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17 Comments

  1. This is so helpful! Thank you.

  2. Oh the irony… I’m reading this on a mobile phone (considering this site is not responsive)

  3. Colin,
    Thanks for this. It’s about time there was a decent explanation of using Divi for mobile. For example, don’t try to use the SAME module to create three outputs, create proprietary modules for DT and mobile.

    But I still have some questions.

    1. When I disable sections, they show up grayed out on the visual builder screen and it’s very difficult to get a decent idea of what your spacing is. Sometimes, the control sections are not accessible because of the the other segments. Do you have a solution for that?

    2. To combat this problem with the double module/section method, is it possible to not do it by alternating them throughout but by making consecutive sections, the first 8 sections for desktop, THEN 8 sections for mobile? That way the grayed out sections shouldn’t affect the ones that you are currently trying to see.

    3. What about a video tutorial on this? I think that would be killer.

    Thanks again!

    • I sympathize, Randy! That grayed-out duplicate module in the visual builder is really a pain. Wish we could fold sections like we can fold code in Coda! That would be cool!

  4. Colin,

    Great article and it has inspired me to revisit some of my current sites.

    When you talk about Page Load Times I understand that Google optimise their search results for mobile friendly pages. So, if they look at your example page (above) with lots of sections for Desktop and Mobile what do they see?

    I’m guessing they see a lot of content and depending on the viewport size a lot of it might be hidden. So, when you tick the box to hide an image for desktop (say it is sized: 1366 x 768) then this image still downloads to the mobile device but is hidden by CSS. yes?

    I think the ability to hide or display content based on the Viewport size is going to be incredibly useful in the future (even now) but it needs to identify the Viewport size and construct the html output accordingly before pushing it to the device.

    So…. unless the features you talk about in this article stop certain content from being sent to the device (depending on its Viewport size) then what you end up with is even more content being sent. Which in turn would affect page load even more.

    At least this is my view of it.

    What are your thoughts?

    Thanks,

    John.

    • I was wondering the same thing and would like to hear the answer. Are those elements merely hidden by CSS?

    • I am interested in the same issue. Are the disabled elements downloaded and simply hidden? Thank you!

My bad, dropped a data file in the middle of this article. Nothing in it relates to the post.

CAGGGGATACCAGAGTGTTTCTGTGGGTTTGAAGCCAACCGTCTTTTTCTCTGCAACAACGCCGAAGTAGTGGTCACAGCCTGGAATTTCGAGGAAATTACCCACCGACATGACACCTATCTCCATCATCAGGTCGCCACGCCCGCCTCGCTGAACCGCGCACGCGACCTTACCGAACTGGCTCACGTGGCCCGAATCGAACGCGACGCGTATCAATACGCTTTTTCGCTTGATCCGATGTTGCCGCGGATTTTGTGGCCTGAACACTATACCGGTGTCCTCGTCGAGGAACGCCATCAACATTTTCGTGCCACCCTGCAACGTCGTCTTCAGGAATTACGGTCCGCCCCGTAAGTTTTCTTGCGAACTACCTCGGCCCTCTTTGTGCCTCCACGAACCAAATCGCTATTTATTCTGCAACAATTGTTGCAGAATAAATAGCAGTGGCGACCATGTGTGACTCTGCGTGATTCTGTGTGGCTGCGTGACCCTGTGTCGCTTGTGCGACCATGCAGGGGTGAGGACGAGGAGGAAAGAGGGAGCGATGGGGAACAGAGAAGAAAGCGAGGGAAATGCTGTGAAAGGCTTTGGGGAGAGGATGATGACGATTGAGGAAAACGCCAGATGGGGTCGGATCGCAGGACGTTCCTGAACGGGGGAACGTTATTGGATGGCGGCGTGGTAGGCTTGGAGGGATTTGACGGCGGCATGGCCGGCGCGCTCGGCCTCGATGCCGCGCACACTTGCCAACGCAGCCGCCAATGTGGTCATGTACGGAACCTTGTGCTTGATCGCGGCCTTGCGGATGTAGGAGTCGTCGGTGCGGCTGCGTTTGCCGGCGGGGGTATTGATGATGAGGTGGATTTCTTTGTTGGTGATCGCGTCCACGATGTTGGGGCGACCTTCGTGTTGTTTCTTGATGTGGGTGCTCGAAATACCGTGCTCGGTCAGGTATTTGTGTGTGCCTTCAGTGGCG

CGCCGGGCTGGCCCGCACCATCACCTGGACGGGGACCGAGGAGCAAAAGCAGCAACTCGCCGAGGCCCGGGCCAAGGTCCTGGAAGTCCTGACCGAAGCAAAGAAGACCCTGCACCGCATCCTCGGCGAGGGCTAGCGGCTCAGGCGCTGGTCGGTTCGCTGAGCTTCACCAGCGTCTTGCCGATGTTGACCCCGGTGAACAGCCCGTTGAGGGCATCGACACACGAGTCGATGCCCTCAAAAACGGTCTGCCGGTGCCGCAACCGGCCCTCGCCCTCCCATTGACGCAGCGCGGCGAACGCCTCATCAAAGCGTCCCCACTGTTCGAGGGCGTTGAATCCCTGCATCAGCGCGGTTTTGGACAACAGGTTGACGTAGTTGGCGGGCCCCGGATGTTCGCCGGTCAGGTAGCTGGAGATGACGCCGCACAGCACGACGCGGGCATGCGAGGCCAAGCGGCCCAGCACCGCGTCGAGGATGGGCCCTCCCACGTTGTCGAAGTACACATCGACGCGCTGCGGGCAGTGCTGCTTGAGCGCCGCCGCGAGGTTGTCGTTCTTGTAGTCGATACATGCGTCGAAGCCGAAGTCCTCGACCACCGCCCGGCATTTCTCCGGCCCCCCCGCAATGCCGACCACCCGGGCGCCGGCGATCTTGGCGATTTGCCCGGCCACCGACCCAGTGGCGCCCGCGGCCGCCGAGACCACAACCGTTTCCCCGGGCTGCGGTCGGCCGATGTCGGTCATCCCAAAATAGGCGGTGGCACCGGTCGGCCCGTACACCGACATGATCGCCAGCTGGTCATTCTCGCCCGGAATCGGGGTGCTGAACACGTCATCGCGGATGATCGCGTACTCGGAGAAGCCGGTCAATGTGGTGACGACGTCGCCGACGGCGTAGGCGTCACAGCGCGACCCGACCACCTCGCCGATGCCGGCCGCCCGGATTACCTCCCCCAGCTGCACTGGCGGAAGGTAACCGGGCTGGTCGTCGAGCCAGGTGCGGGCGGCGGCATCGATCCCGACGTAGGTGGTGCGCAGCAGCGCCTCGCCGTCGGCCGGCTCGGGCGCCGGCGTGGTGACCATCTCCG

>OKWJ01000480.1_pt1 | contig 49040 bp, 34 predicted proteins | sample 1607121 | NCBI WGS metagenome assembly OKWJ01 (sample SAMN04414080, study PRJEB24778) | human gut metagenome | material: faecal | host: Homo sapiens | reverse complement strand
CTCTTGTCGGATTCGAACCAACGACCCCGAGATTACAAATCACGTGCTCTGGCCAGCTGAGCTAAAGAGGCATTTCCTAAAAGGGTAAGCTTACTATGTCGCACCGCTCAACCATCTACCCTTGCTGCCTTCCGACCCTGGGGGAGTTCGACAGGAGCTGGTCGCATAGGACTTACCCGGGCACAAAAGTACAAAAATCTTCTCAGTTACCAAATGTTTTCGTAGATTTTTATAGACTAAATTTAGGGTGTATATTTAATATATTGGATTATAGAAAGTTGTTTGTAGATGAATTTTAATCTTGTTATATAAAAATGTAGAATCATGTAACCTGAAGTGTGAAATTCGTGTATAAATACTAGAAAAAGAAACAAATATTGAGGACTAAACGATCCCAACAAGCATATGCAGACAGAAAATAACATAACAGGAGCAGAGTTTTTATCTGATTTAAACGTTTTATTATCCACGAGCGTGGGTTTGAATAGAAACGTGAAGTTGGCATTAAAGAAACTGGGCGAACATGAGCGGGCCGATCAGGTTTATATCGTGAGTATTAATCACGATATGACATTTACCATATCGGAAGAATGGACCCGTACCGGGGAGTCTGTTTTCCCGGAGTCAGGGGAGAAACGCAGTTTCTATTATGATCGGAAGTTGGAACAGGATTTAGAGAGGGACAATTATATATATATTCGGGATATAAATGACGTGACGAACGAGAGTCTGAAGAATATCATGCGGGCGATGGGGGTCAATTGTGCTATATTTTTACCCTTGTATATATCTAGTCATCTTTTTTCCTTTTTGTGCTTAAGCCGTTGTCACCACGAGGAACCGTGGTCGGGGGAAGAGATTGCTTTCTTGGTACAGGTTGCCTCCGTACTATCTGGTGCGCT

• I was informed by the Elegant themes support staff that indeed all elements/ sections are being downloaded. The disabled elements/sections are hidden via CSS.
      I really had hoped disabled content would not be downloaded. Being able to disable or enable sections depending on viewing device right in the Divi Builder is great. However, it only really makes sense if the content would be downloaded to the devices accordingly.

  5. Would it be correct to assume that sections that are hidden from the Mobile will never be transmitted to a mobile device, and vice versa. Or are all sections/modules transmitted but some not shown/discarded. How does this work in practice please?

  6. Thanks Colin. We have taken the first step.

    Perhaps we can get something going on “How to Build an Effective Mobile Website (with DIVI)”.

  7. I typically build 2 different modules like CTAs for any website I create. Even though the changes can be subtle, I have learned that a mobile-first design requires you to development some things differently to account for the smaller real estate. In the end it makes for a cleaner design with less restrictions.

    • This is my understanding too. I would like to see the DIVI Community develop a mobile-first mindset, rather than the current website-first and then tweak the mobile and tablet versions. Perhaps mobile-first tutorials, templates, examples, etc. already exist.

  8. Excellent article. I will borrow some of the keypoints to my clients, so the better understand the importance of this.

  9. This has been asked before. Unfortunately, there has been no answer yet. If I build a website with disabled sections (…and alternative sections) for certain devices, such as mobile, will the disabled sections still be downloaded to mobile devices? Will the disabled sections be striped out or downloaded and simply be hidden? If the later, would this not have a significant impact on page load time?

    • I meant stripped out 🙂

  10. Very useful, thanks for great tips for building perfect landing pages, this is one of best resources I found online.